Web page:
How Artificial Intelligence is shaking up the news ecosystem

2 min read

What is the cost?

Caswell: In the last decade it was very expensive. It was very difficult: You need the data, you had to build a data warehouse, have an enterprise deal with Amazon or Google cloud, you had to hire data scientists, to have a team of data engineers. it was a major investment. Only the BBC, the New York Times, this level of organisations could really afford it.

That’s not true with generative AI. You can run news workflow through interfaces that you pay 20 dollars a month. You don’t need to be a coder. All you need is motivation, enthusiasm and curiosity.

There’s lots of people in news organisations that would not have been involved in AI in the past because they did not have the technical background and now they can just use it. It’s a much more open form of AI: both smaller newsrooms can do a lot with, and more junior individuals in more established newsrooms can do a lot with. I think it’s a good thing, but it’s also a disruptive thing. Often the internal politics in newsrooms are disrupted by that.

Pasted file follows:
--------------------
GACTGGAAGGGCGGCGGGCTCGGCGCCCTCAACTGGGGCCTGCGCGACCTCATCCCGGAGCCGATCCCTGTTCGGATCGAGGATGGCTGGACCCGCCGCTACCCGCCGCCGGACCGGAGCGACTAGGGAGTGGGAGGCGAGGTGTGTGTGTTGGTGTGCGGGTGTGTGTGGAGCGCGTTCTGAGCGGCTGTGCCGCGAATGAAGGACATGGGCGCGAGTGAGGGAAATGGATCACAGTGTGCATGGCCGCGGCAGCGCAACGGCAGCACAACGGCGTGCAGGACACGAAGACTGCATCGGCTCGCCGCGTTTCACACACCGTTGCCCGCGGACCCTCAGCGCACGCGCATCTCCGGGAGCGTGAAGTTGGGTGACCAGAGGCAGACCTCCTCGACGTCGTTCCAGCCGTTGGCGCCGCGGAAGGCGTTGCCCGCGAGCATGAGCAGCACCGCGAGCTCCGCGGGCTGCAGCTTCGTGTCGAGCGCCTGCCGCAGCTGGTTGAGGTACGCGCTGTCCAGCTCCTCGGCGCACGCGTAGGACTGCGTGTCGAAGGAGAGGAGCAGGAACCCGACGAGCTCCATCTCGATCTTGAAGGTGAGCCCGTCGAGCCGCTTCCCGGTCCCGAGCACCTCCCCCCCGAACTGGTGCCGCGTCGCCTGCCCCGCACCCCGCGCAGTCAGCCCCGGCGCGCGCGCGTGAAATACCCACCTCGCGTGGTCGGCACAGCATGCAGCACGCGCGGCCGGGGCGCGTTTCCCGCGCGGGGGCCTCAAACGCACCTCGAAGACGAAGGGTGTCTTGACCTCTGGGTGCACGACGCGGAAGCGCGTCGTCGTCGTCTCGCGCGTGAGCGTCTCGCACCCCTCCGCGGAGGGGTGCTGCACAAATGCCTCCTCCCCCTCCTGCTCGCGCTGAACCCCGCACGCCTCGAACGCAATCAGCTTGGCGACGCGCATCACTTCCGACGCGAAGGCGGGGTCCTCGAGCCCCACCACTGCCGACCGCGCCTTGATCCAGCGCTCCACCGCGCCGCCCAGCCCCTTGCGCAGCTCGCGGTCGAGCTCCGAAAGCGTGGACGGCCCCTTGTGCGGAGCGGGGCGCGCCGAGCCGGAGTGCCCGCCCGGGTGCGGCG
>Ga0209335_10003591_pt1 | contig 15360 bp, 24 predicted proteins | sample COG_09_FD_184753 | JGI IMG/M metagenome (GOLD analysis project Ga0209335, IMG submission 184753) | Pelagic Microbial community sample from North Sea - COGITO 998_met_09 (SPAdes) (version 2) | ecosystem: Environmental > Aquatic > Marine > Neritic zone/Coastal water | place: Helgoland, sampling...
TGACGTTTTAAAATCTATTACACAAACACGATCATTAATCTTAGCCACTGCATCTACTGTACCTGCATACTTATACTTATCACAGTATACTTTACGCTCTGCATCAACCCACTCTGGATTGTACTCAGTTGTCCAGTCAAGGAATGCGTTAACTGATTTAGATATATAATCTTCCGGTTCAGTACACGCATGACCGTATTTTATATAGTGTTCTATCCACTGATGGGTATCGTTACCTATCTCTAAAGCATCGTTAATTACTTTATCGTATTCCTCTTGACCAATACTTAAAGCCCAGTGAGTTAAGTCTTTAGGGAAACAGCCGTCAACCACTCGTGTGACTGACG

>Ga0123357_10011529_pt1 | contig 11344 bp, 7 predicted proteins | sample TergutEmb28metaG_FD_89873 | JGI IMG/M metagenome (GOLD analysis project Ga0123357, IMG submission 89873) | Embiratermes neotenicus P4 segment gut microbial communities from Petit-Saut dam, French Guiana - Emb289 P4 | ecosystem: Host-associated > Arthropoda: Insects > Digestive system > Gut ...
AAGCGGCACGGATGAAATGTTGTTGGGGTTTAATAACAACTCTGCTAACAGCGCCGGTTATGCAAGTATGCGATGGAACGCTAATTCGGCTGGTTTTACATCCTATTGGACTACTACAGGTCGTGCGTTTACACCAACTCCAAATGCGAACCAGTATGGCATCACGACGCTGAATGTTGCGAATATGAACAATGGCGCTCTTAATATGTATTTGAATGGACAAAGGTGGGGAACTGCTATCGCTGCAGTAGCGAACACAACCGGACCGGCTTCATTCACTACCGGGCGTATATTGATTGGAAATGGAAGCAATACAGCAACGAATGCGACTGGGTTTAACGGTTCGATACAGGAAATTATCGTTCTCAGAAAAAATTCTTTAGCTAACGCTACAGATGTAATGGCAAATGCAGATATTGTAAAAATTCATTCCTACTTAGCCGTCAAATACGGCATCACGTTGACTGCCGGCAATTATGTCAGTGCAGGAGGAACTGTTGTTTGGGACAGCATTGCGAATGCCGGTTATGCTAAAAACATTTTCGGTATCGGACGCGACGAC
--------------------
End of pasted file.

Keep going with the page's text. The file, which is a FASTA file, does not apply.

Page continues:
At what stage of AI are we at?

Caswell: AI has been around since the 1950s. But AI for practical purposes appeared with ChatGPT. It’s going to be quite a while — years — before we really understand how to use them for valuable things. There are so many things that you can do with them.

The risk to journalism is that other organisations, start-ups, tech companies will do things in news faster than the news world itself. Lots of start ups have no editorial component at all. They are swiping the content of news organisations, some are covering niches: they are monitoring press releases, social media channels, PDF from reports.

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